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Beta-Ecdysterone Side Effects

In the words of Barbie Broschart, RD and nutritional counselor, “Beta-Ecdysterone has as many fans as it does skeptics”. With that being said, Beta-Ecdysterone does not have any adverse side effects and is often used as a safe alternative to steroids because it doesn’t have any unfavorable hormonal impact. Clinical evidence does not validate Beta-Ecdysterone’s ergogenic value to the fullest extent, but on the other hand there are no known side effects and Ecdysteroids in general have very low toxicity. Finally, they have neither androgenic nor oestrogenic (or antioestrogenic) effects, unlike anabolic steroids.

With that all being said, not enough is known about the use of Ecdysterone during pregnancy. To be safe, it is recommended that individuals who are pregnant or breast-feeding avoid use.

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It is unclear which dose is most effective in humans, though some recommend between 80-120 mg per day. One study found 60 mg daily to be ineffective, though safe over a period of 8 weeks. Long-term safety concerns and a lack of long-term trials may make short-term use the most sensible option.

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Ambrosio G., Botrè F., Goebel C., Isenmann E., Joseph J.F. Mazzarino M., et al (2019) Ecdysteroids as non-conventional anabolic agent: performance enhancement by ecdysterone supplementation in humans. Archives of Toxicology, 93(2).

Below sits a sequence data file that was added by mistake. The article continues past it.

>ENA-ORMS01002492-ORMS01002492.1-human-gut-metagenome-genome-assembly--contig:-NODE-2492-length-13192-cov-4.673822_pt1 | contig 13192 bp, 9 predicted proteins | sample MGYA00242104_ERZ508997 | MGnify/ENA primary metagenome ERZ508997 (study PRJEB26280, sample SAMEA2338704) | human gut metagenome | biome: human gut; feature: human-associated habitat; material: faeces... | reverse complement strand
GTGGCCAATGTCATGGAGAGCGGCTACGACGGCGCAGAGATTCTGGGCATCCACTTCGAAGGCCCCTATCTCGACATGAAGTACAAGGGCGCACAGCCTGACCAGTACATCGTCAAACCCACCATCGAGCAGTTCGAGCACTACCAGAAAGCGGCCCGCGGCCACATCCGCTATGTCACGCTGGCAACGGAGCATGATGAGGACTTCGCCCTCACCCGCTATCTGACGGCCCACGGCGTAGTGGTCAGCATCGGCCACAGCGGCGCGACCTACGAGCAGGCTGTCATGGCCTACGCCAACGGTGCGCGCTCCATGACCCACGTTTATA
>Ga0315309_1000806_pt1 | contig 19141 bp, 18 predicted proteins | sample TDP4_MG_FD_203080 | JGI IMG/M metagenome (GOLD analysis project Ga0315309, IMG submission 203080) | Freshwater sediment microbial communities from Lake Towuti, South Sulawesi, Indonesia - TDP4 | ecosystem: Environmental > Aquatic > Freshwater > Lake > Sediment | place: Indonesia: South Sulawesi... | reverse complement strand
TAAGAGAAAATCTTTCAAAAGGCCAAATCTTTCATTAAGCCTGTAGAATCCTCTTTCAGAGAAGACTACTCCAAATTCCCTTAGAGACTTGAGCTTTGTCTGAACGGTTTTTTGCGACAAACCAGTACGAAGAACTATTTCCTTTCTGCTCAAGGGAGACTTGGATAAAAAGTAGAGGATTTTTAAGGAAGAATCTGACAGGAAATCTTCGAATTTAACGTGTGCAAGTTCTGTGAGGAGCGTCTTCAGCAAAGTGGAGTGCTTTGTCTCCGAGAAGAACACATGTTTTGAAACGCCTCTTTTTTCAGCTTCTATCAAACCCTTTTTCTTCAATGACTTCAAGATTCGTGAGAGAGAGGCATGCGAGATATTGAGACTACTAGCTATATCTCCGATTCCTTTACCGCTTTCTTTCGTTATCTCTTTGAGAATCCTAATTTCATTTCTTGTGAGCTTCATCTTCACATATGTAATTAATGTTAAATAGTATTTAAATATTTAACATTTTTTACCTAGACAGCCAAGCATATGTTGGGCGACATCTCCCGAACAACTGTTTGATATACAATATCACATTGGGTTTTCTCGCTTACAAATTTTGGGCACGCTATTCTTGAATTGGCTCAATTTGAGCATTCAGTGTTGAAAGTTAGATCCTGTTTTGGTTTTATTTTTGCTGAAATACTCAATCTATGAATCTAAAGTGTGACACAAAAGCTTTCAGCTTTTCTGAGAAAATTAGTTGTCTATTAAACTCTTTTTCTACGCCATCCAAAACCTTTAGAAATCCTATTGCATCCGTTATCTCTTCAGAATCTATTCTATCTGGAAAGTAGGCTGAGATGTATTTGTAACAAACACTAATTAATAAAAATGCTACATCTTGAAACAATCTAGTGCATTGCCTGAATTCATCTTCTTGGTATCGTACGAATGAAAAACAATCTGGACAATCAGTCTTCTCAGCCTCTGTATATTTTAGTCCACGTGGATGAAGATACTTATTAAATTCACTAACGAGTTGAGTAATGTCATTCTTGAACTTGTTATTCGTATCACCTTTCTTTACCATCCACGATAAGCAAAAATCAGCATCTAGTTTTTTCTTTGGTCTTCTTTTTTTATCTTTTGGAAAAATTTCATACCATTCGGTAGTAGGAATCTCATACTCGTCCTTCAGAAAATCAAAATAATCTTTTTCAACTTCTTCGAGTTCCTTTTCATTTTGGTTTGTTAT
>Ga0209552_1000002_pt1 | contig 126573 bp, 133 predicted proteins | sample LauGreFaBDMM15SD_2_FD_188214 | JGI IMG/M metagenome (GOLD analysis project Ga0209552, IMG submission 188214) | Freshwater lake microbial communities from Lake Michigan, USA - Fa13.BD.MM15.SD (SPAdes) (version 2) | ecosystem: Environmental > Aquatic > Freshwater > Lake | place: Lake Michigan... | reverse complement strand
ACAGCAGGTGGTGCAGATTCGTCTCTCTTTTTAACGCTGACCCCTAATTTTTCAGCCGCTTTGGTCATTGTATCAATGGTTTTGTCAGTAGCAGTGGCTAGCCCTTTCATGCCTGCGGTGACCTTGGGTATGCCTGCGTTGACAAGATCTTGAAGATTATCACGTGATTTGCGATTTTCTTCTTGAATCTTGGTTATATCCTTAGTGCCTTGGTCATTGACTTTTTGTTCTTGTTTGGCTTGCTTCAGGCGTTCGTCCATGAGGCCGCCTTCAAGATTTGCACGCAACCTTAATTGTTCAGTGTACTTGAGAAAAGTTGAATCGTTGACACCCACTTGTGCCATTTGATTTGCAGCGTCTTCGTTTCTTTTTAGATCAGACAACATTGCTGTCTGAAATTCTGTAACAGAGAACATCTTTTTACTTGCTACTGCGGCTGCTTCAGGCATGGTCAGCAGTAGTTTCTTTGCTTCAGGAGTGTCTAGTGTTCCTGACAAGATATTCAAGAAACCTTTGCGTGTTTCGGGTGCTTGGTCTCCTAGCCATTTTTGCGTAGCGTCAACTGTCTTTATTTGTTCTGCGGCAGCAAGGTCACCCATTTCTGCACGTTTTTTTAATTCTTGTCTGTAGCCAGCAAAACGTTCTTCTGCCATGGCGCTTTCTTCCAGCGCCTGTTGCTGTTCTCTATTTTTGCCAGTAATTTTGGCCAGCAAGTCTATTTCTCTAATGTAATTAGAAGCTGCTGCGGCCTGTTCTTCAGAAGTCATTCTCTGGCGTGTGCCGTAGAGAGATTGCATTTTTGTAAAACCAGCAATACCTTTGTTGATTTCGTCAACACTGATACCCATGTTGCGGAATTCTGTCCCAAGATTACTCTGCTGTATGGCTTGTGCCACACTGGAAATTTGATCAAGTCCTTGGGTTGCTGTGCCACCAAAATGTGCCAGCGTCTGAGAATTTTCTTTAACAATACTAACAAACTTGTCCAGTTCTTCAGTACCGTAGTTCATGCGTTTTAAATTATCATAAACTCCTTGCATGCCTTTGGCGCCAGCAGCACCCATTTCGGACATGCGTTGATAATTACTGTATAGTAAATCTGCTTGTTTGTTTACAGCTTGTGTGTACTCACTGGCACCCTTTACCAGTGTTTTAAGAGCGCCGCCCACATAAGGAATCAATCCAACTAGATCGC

Botrè F., Diel P., Hengevoss J., Parr M.K. & G. Wolber (2015) Ecdysteroids: a novel class of anabolic agents? Biol Sport 32(2): 169-173. 

Diel P., Fritzemeier K.H., Haupt O., Hengevoss J., Parr M.K., Piechotta M, et al (2014) Estrogen receptor beta is involved in skeletal muscle hypertrophy induced by the phytoecdysteroid ecdysterone. Mol Nutr Food Res, 58(9): 1861-72. 

Didry-Barca B., Dioh W., Dilda P.J., Guobout L., Lafont R., Latil M., et al (2020) 20-Hydroxyecdysone activates the protective arm of the renin angiotensin system via Mas receptor. Cold Spring Harbor Laboratory

Dinan L. & R. Lafont (2003) Practical uses for ecdysteroids in mammals including humans: an update. Journal of Insect Science, 3(7). 

Dinan L. & R. Lafont (2013) Effects and applications of arthropod steroid hormones (ecdysteroids) in mammals. Journal of Endocrinology, 13(1): 1-8.

Freedman (n.d.) Beta-ecdysterone. Men’s Journal.

Jibiao W., Ling Z. & S. Zaiyun (2001) Experimental study on the ant-aging effect of beta-ecdysterone. Natural Product Research and Development, 13(5): 28-29. 

Campbell B.I. Taylor L.W., Wilborn C.D., et al. (2006) Effects of Methoxyisoflavone, Ecdysterone, and Sulfo-Polysaccharide Supplementation on Training Adaptations in Resistance-Trained Males. J Int Soc Sports Nutr 3, 19. 

Mo Y., Tang Y., Xin D., Xu C., Yue Z. & L. Zeng (2020). β-ecdysterone alleviates osteoarthritis by activating autophagy in chondrocytes through regulating PI3K/AKT/mTOR signal pathway. American Journal of Translational Research, 12(11): 7174–7186. 

Hu Z., Li G., Tang Y., Xin D., Xu C., Yue Z. et al (2018). Effect of β‑ecdysterone on glucocorticoid‑induced apoptosis and autophagy in osteoblasts. Molecular Medicine Reports, 17: 158-164.